even for us. How can it not be for our Maker?”
“Or the sight of little puppies tumbling over each
other in play, or little kittens playing with each other,”
said Mom, feelingly.
“To play is one of the most basic human instincts
and we are extremely foolish not to give expression to
it,” said Dad. “No matter how old animals are, they
never lose their instinct to play.”
“I will put a rider to this though," added Ajoba, "and
say that one needs to define fun. Playing loud music
late at night may be fun for you but not for those
whose sleep you rob. Motor cycle races at night might
seem great fun to those who participate in them, but
they endanger the lives of the participants as well as
others. Smoking, drinking, promiscuity can all seem
fun but there is a huge price to pay. So the kind of fun
we are talking about is fun that does not damage anyone
and that only spreads joy!”
“The other danger is that we might get addicted to
our idea of fun, whether it is playing cricket, or
cards,” said Dad, “and then it soon ceases to be fun!”
“Where do movies and TV come into this?” wondered
“There can be no doubt that there are all kinds of
movies and TV programmes and many of them convey
the most pernicious of messages, but there are
also absolutely beautiful films and shows that can
inspire and delight and it would be a tragedy to miss
out on them,” said Mom.
“I think what is called for is a sense of discrimination,”
said Dad. “Instead of banning TV or cinema,
parents can teach children the right values and enable
them to choose with care.”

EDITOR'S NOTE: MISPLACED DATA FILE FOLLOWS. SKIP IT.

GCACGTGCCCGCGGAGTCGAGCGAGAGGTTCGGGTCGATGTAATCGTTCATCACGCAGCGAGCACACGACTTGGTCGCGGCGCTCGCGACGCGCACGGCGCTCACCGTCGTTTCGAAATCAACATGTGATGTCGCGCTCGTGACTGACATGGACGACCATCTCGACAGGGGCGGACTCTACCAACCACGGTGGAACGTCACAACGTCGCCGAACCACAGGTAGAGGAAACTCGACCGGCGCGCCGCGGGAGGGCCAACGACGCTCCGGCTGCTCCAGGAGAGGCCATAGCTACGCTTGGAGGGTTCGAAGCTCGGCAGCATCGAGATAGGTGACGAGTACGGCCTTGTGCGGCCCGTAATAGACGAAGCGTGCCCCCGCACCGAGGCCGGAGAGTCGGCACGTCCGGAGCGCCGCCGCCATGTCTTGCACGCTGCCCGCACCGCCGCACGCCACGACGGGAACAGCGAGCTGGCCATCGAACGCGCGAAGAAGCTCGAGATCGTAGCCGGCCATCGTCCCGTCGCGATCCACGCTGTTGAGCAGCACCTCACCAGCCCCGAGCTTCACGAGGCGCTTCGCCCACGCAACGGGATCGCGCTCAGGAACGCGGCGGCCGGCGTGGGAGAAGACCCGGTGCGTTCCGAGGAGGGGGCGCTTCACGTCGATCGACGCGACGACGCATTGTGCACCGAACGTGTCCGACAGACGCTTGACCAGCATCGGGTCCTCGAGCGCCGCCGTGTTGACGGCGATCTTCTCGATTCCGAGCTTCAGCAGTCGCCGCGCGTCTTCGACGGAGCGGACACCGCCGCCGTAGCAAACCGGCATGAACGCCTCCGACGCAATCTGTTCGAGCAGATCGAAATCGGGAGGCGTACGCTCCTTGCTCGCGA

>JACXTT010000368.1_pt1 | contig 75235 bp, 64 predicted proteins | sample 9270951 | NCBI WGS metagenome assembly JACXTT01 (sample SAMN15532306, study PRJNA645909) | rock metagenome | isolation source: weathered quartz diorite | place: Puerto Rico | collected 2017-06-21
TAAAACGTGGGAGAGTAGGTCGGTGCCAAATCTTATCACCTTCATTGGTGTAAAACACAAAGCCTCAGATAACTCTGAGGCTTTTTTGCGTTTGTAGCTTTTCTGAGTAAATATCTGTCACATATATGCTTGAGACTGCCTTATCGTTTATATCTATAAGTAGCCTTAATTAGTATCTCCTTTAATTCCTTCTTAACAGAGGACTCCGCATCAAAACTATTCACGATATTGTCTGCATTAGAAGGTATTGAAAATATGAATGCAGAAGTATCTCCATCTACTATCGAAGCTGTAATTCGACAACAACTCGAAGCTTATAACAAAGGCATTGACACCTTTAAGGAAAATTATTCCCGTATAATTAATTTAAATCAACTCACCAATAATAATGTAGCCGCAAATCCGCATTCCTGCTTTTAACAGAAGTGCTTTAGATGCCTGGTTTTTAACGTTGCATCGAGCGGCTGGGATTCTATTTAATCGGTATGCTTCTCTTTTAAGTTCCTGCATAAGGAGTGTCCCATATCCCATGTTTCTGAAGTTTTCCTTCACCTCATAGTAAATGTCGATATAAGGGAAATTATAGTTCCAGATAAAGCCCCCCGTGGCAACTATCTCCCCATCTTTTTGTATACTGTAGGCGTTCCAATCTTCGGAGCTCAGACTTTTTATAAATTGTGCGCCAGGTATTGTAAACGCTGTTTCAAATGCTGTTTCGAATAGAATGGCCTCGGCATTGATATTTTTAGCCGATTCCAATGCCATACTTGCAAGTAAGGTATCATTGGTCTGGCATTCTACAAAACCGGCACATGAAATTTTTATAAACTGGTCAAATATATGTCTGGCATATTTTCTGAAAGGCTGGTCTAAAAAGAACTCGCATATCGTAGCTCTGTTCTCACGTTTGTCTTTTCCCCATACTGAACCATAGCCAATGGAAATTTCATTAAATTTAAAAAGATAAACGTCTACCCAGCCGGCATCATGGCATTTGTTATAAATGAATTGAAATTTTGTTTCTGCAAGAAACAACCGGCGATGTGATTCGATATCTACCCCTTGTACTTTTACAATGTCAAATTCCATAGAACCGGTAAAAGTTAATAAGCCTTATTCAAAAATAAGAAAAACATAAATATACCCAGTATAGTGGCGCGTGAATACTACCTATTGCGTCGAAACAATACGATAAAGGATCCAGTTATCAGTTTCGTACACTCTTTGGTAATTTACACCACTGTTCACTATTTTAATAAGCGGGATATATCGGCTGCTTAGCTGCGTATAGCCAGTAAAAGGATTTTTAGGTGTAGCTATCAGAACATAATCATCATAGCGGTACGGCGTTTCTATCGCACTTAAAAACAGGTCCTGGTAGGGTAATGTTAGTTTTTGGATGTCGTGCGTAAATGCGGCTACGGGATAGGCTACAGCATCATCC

“I agree,” said Ajoba, “Banning and any kind of religious
withholds do not work. They only suppress and
push the need to indulge further down where they
may fester and turn into an obsession.”
“I agree. One needs to outgrow them instead,” said
Dad. “Watch enough films and there comes the day
when you are not drawn to them any more. Or eating
non vegetarian food. Instead of suppressing the need
for it, we simply consume then without guilt and with
awareness until the need for it leaves our systems.When we can do this we have truly outgrown
or transcended our desires. They will
never come back to trouble us again. That is
what I mean when I talk about transcending
“My yoga teacher used to call it outgrowing
your vasanas,” said Mom.
Dad laughed, “Mom used to have quite a
vasana for gold, but fortunately she is
through with that phase now!”
“Thanks to that we have enough gold put
by for both the girls’ marriages,” retorted
“True,” mollified Dad. “So you get the picture,
I hope. Good clean fun is to be fully
enjoyed as that is when we are most childlike
and innocent. But we need to define our
sense of fun to make sure it does not have
any adverse effects and if we do find ourselves
too attached to them, then we free
ourselves through awareness.”
“Wow, that was some discussion on fun,”
said Avijit. “How about a game of chess to
put the principle into practice, Dad?”
“You are on,” said Dad, rising from the
table with a laugh.